Question on BCS

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alacattleman

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KNERSIE":1tt6sooq said:
i would'nt think so either as dry as its been there

That's where you make the mistake, flukes are always a big problem in a drought especially when ponds start drying up, effectively increasing the always present concentration of flukes because of less water volume.

The symptoms also don't always show themselves immediately, but when the cow get stressed the will really wear her down. The symptoms usually show themselves at the change of seasons, often shortly after the calves have been weaned.

I'm not saying it is flukes, but the owner need to try and identify the cause of the poor condition and rectify it if possible, if not possible he's better off without her.
well ive made em before
 
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texanstraders

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On the Fluke issue.. There are NO ponds on the property. The ONLY water they get is out of a plastic trough that is filled by city water. They are cleaned real regular. (old farmer told me that one of the best things you can do for a cow is very clean water)
The calf was weaned at 6.5 months. He has been gone for about 7 weeks.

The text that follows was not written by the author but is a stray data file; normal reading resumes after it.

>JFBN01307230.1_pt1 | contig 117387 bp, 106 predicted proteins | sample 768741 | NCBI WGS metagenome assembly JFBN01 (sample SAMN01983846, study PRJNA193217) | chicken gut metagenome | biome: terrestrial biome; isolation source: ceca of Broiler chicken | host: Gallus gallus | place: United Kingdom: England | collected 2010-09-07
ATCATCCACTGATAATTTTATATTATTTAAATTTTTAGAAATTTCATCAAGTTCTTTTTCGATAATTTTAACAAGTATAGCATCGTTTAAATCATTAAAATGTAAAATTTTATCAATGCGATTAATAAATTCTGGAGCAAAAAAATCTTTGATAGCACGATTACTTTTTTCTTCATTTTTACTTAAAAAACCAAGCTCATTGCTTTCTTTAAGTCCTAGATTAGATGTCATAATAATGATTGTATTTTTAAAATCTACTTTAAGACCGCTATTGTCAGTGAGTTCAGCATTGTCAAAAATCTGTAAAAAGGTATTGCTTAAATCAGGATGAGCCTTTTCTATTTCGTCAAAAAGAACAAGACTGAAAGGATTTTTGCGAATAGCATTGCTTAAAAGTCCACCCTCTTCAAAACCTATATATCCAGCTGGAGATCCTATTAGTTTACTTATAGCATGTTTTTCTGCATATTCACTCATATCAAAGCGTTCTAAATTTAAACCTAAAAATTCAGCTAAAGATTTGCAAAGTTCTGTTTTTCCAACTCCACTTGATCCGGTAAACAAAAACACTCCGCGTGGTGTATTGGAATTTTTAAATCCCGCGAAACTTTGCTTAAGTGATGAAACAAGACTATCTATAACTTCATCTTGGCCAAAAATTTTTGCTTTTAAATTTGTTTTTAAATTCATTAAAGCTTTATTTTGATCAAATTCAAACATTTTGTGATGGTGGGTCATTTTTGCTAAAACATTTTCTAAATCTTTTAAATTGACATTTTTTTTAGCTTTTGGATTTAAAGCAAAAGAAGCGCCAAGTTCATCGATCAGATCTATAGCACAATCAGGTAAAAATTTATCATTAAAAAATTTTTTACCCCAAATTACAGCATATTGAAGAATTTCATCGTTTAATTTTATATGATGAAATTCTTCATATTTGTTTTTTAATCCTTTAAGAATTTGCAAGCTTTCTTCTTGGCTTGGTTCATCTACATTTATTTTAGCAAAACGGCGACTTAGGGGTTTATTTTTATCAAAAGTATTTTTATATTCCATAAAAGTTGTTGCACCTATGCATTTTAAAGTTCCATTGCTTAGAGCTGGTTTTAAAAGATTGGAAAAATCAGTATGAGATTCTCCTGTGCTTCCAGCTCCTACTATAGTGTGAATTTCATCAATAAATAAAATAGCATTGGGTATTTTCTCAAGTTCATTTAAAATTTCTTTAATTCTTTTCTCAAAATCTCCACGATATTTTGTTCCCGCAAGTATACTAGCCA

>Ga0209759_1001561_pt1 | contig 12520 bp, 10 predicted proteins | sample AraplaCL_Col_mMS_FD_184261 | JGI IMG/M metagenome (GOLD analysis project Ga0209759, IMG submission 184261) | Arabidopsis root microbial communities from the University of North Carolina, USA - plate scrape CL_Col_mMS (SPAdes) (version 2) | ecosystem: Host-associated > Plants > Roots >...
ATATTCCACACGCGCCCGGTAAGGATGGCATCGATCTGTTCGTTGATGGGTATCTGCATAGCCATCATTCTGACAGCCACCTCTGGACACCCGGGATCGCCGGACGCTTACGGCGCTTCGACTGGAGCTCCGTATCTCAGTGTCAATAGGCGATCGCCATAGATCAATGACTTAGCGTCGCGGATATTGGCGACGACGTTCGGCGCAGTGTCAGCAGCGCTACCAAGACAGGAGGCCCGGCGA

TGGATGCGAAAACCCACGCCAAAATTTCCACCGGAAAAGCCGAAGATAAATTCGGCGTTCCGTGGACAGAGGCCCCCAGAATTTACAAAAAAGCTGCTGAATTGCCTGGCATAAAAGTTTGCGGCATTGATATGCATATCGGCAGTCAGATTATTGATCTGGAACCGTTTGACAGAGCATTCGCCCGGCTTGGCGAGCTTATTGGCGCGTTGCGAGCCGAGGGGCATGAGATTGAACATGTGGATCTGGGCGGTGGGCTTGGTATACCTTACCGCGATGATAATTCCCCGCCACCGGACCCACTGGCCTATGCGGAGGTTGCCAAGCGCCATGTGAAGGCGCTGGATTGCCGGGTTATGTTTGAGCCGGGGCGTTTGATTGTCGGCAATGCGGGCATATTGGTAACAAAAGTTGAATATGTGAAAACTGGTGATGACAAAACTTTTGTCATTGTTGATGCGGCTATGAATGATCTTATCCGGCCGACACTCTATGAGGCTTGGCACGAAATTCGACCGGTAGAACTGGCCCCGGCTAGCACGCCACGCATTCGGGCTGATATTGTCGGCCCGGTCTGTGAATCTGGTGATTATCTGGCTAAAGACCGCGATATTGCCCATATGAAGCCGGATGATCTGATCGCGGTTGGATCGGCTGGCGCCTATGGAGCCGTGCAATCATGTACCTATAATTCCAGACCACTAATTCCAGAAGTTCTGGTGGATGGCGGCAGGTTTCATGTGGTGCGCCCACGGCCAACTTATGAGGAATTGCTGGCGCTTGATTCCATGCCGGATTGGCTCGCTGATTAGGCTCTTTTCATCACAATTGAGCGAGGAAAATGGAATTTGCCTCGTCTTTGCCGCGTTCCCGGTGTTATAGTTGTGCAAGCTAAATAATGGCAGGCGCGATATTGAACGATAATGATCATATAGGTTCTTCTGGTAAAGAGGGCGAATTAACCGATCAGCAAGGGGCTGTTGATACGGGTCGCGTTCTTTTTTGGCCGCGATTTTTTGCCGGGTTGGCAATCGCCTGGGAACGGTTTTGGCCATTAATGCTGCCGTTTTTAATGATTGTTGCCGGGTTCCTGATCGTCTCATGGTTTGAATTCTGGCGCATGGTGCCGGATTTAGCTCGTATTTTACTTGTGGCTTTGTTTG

The cow was put back with the bull about 3 months ago. I did not have the vet palpate her in November because I felt she would be way to early to check. I am do to have him out in about 2 weeks to check a few. (her included). She has not heated as far as I can tell. My bull is a stealthy guy. I NEVER see him mount anything, but he's 2 for 2 with his first tries and a 3rd is about 4 months along. (so i guess he's 3 for 3 and I have no reason to believe this one and the others are open based on lack of heats)
The last wormer I did use was the Ivomec plus and I used it about mid-late october.
So I guess the plan of attack is to worm her with an injectable and hit her with some heavy feed for a while.
What grains would you recommend or should I stick with the cubes and increase the amount?
 

Jeanne - Simme Valley

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You don't get it - no cow should need grain, not nursing a calf, and not severe winter with poor hay. This cow is dry, short bred (not last trimester) and going into spring. She should gain weight quick enough - only needing to be in good condition by 3rd trimester.
If this is just a hobby & you want good looking cattle in your pastures - go for it. Feed her grain.
 

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